Man to Get Hearing in Abuse Case

By Joe Gyan Jr
The Advocate (Baton Rouge, Louisiana)
November 13, 2002

Seven years after claiming he had only recently recovered repressed memories of being sexually abused by a Catholic priest in the 1970s, a man identified as John Doe is going to get his day in court.

"What we would hope is to get a trial date," Jill Trahan of New Orleans, one of Doe's attorneys, said Tuesday after learning that the Louisiana Supreme Court had cleared the way for Doe's lawsuit to go to trial.

Doe sued the Rev. Gerald Prinz, the Archdiocese of New Orleans, the Diocese of Houma-Thibodaux, St. Gregory Barbarigo Church in Houma and St. Louis Church in neighboring Bayou Blue in 1995.

Church attorneys argued in pretrial hearings that it was too late for Doe to press his claim. Doe alleges that Prinz molested him several times in 1973 and 1978 when he was growing up in the Houma area, but that he only recovered the suppressed memories in November 1994.

Orleans Parish Civil District Judge Nadine Ramsey ruled that a psychologist's methods had met minimum legal tests when he concluded at least two of Doe's memories were authentic and had been repressed for years. The judge said the psychologist's findings could go to a future jury to accept or reject.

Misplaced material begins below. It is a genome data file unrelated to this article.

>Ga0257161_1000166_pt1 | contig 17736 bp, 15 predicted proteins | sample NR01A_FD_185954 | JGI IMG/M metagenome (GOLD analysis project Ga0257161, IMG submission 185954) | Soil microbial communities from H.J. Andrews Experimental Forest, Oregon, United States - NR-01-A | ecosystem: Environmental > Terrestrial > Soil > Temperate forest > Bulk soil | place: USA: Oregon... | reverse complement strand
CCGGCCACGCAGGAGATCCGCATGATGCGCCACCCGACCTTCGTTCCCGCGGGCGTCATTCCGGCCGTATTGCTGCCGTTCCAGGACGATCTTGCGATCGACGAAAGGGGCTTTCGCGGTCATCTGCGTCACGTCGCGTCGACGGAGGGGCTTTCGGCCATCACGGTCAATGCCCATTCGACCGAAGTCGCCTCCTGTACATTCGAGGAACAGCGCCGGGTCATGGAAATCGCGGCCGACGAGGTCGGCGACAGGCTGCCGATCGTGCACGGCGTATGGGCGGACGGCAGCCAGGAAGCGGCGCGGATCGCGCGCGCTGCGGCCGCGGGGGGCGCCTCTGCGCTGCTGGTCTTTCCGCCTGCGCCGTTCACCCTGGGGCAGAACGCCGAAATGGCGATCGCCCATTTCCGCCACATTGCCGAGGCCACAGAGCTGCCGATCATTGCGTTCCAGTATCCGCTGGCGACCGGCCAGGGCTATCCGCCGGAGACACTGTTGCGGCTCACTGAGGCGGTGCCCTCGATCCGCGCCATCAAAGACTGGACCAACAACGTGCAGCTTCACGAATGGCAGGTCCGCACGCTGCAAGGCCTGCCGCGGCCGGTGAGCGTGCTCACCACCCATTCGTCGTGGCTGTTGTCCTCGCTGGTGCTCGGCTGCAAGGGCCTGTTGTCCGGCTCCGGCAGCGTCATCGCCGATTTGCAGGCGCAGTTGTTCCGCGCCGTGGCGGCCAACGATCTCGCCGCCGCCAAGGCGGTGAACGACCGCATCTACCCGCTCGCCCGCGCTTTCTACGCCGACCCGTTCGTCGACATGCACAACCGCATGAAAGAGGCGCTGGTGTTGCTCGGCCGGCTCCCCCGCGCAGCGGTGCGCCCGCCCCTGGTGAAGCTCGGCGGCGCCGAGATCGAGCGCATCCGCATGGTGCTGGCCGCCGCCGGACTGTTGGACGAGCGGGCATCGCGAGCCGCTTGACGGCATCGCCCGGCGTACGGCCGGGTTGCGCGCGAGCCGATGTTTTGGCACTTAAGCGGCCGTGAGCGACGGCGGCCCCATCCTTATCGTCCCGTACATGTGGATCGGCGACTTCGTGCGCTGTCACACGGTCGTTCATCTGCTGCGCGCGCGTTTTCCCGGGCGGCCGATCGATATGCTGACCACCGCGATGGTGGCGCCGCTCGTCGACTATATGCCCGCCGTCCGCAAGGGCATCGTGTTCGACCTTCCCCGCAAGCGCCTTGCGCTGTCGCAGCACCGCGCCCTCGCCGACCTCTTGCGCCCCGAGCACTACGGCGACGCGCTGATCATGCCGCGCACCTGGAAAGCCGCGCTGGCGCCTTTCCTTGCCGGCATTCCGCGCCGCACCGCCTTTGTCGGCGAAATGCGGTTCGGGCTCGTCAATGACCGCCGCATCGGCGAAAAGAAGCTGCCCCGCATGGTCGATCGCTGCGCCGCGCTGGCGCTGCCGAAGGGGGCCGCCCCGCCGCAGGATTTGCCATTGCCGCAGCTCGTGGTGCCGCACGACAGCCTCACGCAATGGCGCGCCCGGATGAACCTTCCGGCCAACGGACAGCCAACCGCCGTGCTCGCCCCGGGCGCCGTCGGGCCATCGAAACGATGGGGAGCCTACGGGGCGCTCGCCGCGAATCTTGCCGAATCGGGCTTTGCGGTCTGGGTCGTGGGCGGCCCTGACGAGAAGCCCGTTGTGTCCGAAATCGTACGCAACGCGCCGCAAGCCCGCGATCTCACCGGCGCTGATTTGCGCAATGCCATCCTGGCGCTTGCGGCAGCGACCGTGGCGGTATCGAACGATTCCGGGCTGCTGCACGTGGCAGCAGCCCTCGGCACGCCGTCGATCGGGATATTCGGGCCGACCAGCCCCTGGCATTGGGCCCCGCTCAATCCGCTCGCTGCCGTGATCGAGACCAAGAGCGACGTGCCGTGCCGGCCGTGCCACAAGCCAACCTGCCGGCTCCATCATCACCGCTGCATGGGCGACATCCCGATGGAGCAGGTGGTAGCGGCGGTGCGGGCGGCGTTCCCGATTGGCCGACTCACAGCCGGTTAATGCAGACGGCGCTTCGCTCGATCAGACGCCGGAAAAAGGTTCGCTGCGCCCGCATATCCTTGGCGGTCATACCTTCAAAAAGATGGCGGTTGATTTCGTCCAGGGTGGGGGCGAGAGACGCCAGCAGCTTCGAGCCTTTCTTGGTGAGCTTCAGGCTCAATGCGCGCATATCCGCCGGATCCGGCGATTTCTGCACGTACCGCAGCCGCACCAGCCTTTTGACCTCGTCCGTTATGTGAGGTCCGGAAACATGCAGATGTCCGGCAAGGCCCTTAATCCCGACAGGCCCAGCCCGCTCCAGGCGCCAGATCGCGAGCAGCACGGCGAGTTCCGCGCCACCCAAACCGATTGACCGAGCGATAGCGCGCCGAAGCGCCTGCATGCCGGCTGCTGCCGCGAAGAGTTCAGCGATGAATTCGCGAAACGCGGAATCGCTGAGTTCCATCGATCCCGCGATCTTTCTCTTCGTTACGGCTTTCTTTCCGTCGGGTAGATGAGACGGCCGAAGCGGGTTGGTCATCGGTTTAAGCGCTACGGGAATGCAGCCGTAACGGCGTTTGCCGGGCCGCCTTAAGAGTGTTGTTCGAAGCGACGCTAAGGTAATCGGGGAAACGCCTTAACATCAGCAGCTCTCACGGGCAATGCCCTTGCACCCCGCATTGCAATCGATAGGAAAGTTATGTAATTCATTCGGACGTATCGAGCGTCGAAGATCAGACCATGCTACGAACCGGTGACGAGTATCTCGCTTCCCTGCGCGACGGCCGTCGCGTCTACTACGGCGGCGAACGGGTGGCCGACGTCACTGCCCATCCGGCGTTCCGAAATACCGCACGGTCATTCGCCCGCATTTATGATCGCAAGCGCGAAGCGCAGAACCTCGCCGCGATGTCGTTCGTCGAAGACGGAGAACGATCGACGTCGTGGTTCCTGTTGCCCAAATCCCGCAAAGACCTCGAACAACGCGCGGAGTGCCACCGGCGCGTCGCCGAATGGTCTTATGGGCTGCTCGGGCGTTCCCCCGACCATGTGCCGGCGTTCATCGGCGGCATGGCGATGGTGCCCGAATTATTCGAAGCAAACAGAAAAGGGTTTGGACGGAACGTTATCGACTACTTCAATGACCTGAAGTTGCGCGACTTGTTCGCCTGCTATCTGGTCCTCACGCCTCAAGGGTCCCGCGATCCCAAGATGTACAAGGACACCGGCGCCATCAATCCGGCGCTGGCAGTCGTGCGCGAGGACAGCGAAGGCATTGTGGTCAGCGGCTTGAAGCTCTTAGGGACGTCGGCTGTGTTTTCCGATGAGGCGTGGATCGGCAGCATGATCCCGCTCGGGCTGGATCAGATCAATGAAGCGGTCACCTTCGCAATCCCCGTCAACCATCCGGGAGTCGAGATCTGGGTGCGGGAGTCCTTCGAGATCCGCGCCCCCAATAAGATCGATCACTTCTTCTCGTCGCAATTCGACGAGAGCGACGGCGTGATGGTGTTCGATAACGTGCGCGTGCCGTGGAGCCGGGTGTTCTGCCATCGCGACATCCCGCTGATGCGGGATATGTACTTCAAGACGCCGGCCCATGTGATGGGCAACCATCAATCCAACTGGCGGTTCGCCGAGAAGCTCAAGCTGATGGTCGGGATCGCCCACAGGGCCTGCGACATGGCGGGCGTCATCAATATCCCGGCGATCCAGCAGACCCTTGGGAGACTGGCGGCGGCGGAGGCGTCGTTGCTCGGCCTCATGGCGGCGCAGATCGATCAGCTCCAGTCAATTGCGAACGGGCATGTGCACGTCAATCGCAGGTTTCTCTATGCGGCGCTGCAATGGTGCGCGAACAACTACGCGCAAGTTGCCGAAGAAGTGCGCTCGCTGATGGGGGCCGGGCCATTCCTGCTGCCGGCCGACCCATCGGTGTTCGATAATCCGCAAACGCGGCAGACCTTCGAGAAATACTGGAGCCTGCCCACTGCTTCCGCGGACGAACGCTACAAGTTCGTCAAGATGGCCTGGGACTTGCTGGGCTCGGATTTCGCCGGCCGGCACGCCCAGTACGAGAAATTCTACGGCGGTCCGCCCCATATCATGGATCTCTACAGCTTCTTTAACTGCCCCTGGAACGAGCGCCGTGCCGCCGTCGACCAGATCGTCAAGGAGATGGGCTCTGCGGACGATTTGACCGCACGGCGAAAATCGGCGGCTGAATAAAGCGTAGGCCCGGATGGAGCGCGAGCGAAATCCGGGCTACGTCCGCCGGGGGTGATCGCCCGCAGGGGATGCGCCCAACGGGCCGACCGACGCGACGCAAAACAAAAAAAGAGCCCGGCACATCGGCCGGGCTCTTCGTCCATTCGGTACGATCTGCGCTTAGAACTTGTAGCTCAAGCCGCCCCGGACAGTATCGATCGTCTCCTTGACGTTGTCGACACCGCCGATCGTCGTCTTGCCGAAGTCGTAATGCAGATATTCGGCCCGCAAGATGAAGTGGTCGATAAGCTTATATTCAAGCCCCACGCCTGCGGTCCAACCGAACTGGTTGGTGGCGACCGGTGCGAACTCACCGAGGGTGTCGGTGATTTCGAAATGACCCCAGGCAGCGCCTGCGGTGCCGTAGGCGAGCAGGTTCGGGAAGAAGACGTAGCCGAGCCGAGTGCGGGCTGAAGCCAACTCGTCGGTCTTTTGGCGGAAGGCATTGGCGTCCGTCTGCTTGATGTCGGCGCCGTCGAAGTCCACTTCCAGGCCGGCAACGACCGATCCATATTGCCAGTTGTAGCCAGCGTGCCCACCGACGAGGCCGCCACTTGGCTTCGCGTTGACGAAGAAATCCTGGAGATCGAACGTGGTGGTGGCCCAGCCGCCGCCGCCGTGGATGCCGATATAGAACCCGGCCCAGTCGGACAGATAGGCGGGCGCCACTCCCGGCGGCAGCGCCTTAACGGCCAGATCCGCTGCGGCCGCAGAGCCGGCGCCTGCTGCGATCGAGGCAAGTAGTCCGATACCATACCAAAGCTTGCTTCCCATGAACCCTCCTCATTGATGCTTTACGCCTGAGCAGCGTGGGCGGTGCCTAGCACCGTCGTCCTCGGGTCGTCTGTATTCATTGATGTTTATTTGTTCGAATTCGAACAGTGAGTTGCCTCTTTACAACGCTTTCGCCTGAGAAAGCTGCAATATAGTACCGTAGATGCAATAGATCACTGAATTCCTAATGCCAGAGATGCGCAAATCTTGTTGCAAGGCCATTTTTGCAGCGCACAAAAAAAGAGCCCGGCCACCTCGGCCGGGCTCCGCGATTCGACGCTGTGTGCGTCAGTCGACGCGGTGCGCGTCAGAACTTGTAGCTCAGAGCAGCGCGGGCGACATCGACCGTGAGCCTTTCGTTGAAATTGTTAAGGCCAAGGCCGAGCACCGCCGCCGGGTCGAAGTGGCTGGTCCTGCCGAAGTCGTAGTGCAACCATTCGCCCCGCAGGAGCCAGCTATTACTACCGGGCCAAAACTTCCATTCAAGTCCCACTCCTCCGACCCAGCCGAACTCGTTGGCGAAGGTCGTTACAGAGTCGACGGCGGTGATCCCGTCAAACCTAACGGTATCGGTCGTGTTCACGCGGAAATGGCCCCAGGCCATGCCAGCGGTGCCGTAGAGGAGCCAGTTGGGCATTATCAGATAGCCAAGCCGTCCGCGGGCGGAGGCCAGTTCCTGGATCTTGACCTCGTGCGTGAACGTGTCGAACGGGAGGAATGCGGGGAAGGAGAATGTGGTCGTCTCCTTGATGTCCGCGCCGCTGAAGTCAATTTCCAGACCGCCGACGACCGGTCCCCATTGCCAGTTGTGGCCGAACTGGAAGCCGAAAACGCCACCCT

A three-judge panel of the state 4th Circuit Court of Appeal in New Orleans agreed with Ramsey in May by a 2-1 vote. The state Supreme Court, by a 4-3 vote without comment Friday, refused to hear the defendants' appeal.

"Legally speaking, we can't go any further with the appeal," Dwight Paulsen of New Orleans, an attorney for Prinz and the churches, said Tuesday.

Supreme Court Justices Catherine "Kitty" Kimball, Bernette Johnson, Chet Traylor and John Weimer denied the defendants' appeal. Chief Justice Pascal Calogero Jr. and Justices Jeffrey Victory and Jeannette Theriot Knoll voted to hear the appeal.

Doe alleges Prinz molested him in the St. Gregory Barbarigo Church sacristy in 1973 when he was 9 and at the St. Louis Church rectory in 1978 when he was 14, according to documents filed at the Supreme Court.

Trahan has said Prinz, who ceased working as a priest, was last known to be living in the New Orleans area in the late 1980s. His name does not appear in an archdiocesan directory of active and retired priests.

Doe, a paralegal, lives in Metairie.


Any original material on these pages is copyright © 2004. Reproduce freely with attribution.